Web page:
- NATO Kosovo Force
- Operation Enduring Freedom
- Operation Freedom’s Sentinel
- Operation Inherent Resolve
- Operation Iraqi Freedom
- Operation New Dawn
- Operation Octave Shield
- Operation Odyssey Lightning
- Operation Spartan Shield
- U.S. Africa Command Operations
- U.S. Central Command operations
- The People Behind The Sacrifice
Army Command Sgt. Maj. Roger W. Haller
Died January 20, 2007 Serving During Operation Iraqi Freedom
49, of Davidsonville, Md.; assigned to the 70th Regiment, Regional Training Institute — Maryland, Maryland Army National Guard, Reisterstown, Md.; died in Baghdad on Jan. 20 when the UH-60 Black Hawk helicopter he was in crashed. Also killed were Col. Brian D. Allgood, Staff Sgt. Darryl D. Booker, Sgt. 1st Class John G. Brown, Lt. Col. David C. Canegata, Command Sgt. Maj. Marilyn L. Gabbard, Col. Paul M. Kelly, Staff Sgt. Floyd E. Lake, Cpl. Victor M. Langarica, Capt. Sean E. Lyerly, Maj. Michael V. Taylor and 1st Sgt. William T. Warren.
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High-ranking Md. National Guard soldier killed in Iraq
BALTIMORE — A high-ranking soldier in the Maryland Army National Guard who taught classes at the guard’s training academy at Camp Fretterd was one of 12 soldiers killed when a Black Hawk helicopter crashed northeast of Baghdad, family members said Jan. 23.
Command Sgt. Maj. Roger W. Haller, 49, of Annapolis, was the top-ranked enlisted man in the guard’s Headquarters 70th Regiment (LDR), a leadership training unit. He was commandant of the noncommissioned officers’ academy, which trains soldiers in a variety of disciplines, including ethics, personnel management and military history.
His family was notified the evening of Jan. 21 that he was killed in the previous day’s crash, said his daughters, Morgan Haller and Kathryn Haller, both of Cambridge.
A spokesman with the Maryland National Guard confirmed Haller’s death Jan. 24, although the Defense Department had not yet announced it.
Haller worked in construction and as a plumber before returning to the guard full-time.
After the Sept. 11 attacks, he begged his superiors to deploy him overseas, Morgan Haller said in a phone interview from her mother’s home. Finally, he was sent shortly after Thanksgiving 2006 to Afghanistan, she said.
“He was so excited. He still asked us if it was OK. I said, ‘It’s something you love, I’m not going to tell you no,’” Morgan Haller said. “We knew what the consequences were in him being over there. When you grow up in a military life your whole life, you know those things can happen, and you’re better prepared for it than most people.”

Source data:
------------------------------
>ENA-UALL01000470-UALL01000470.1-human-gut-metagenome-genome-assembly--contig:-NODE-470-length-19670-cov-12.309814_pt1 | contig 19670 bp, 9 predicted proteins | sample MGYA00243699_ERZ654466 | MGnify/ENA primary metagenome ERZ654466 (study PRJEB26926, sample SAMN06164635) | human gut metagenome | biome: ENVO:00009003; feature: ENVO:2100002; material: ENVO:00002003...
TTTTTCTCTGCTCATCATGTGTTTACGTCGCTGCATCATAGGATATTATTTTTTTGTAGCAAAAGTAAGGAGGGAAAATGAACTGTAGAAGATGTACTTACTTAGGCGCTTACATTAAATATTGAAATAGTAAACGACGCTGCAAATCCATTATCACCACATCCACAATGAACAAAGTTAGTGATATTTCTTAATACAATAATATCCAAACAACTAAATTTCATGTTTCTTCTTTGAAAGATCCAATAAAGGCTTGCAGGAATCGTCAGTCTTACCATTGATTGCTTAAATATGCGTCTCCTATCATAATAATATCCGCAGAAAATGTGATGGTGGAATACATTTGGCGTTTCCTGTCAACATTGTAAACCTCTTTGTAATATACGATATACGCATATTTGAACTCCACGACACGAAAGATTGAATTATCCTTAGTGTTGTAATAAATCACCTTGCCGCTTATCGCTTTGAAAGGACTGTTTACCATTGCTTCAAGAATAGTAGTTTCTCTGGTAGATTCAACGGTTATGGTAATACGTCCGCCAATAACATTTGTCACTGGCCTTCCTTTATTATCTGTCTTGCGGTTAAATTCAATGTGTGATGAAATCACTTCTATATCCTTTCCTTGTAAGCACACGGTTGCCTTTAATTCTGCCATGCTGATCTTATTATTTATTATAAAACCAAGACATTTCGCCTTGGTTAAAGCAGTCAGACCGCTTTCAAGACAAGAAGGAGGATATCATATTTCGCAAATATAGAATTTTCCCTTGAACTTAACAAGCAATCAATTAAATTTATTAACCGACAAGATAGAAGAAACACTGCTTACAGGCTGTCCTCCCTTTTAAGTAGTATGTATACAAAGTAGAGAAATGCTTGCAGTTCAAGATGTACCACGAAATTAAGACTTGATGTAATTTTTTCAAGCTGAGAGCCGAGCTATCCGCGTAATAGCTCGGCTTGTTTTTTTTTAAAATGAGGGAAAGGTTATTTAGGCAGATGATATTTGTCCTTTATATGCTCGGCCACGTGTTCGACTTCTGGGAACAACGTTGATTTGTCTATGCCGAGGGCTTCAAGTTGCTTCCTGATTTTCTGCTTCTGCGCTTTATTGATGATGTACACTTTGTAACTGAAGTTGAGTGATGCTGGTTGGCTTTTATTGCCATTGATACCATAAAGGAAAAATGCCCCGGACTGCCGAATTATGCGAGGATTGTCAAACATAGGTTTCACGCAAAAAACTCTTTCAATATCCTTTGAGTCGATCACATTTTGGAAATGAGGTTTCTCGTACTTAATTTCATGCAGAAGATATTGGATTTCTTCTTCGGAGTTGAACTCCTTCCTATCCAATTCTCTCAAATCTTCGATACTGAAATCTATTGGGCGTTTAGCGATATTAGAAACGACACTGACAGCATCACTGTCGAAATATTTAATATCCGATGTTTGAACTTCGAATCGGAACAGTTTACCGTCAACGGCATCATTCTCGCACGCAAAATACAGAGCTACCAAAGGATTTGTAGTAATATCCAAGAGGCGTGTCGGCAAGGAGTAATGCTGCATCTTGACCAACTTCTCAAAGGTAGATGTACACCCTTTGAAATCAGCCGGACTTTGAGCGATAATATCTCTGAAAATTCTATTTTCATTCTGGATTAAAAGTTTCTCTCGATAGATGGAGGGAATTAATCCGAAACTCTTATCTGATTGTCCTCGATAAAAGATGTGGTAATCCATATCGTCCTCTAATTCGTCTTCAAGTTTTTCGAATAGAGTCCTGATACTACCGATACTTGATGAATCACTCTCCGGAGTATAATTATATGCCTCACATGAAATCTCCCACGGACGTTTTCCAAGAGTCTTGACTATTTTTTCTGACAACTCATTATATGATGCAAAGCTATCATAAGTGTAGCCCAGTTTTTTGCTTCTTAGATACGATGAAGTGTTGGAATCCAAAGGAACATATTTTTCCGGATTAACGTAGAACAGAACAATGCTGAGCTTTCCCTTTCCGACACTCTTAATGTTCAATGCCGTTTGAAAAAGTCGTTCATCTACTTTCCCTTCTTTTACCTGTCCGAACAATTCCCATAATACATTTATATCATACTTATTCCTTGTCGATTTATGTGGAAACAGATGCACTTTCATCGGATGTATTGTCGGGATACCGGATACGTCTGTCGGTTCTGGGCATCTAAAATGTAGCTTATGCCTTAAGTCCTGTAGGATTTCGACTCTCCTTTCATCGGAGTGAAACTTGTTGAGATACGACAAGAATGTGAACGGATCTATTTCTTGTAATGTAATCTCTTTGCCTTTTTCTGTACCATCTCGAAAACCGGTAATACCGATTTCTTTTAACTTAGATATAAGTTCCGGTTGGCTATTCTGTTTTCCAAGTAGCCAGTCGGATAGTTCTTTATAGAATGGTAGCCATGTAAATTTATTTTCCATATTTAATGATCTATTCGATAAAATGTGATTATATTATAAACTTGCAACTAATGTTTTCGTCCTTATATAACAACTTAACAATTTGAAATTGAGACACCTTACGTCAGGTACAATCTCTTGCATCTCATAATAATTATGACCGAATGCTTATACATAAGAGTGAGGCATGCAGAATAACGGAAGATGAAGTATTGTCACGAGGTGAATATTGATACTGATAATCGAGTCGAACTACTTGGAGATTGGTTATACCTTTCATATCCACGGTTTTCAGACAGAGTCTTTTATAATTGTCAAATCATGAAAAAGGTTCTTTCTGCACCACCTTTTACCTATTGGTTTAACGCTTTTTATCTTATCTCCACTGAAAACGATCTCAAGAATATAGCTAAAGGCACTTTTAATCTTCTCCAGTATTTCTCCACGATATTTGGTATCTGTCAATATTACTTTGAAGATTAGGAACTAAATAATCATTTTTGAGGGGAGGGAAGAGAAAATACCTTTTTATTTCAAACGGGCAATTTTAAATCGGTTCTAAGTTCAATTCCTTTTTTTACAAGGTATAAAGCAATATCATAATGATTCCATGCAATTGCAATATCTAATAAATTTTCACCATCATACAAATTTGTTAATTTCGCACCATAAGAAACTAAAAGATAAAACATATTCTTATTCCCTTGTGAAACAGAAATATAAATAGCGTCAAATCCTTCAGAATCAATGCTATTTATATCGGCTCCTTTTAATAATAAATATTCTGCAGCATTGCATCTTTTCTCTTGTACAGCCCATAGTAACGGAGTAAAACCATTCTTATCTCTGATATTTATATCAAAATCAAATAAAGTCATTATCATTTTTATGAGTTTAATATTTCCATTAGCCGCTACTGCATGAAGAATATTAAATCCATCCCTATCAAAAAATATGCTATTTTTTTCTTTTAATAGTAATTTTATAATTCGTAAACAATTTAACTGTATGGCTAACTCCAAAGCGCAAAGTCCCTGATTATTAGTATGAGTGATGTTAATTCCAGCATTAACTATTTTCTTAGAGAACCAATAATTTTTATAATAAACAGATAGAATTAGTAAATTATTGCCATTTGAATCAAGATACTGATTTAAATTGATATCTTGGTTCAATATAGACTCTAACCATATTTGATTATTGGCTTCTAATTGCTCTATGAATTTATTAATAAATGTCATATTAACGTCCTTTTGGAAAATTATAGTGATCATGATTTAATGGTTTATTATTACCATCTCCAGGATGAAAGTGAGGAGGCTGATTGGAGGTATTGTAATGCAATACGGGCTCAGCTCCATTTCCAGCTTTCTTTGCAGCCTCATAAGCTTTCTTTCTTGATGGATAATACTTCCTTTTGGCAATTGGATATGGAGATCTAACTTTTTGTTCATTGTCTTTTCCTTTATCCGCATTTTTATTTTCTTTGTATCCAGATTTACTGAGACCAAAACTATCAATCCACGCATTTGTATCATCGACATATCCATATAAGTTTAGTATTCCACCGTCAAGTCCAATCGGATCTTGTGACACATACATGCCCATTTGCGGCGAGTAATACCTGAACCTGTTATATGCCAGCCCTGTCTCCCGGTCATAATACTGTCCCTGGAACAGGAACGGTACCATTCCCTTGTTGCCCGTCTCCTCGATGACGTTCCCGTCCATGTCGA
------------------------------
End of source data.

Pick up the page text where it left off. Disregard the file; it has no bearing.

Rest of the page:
Haller’s son, Sgt. Daniel Haller, 22, served tours in Afghanistan and Iraq and came home shortly before his father was deployed, Morgan Haller said.
Morgan and Kathryn Haller said they knew little about how their father died. A Pentagon official has said there was evidence in the wreckage that a surface-to-air missile may have shot down the helicopter. U.S. military officials in Baghdad have not confirmed that, and an investigation into the crash continues.
Haller’s daughters did not know why their father was aboard the helicopter or why he traveled to Iraq after being deployed to Afghanistan. He was never very talkative about his assignments.
“He just said he was going over there to fix other people’s messes, and that’s about it,” Morgan Haller said. “He always went to places to fix other people’s problems.”
Haller served in the National Guard for about 24 years, his daughters said — longer than either of them have been alive. He rode Harley-Davidson motorcycles and taught his son and daughters how to hunt and fish, Morgan Haller said.
“He never saw it as, ‘My little girl can’t shoot a gun, and she has to dress in dresses,’ because that’s not me,” said Morgan Haller, 21.
He also loved to travel and took his youngest daughter on several summer vacations.
“Every summer, we would go to a different place,” said Kathryn Haller, 17, a high school senior. “Wherever we went, we would always collect martini glasses.”
When he told her he was going to Afghanistan, “I told him he should go and have fun and take pictures,” Kathryn Haller said.
Haller was divorced from his children’s mother, Sandy Hockman, of Cambridge.
The family was told Haller would be eligible for burial at Arlington National Cemetery.
— Ben Nuckols, The Associated Press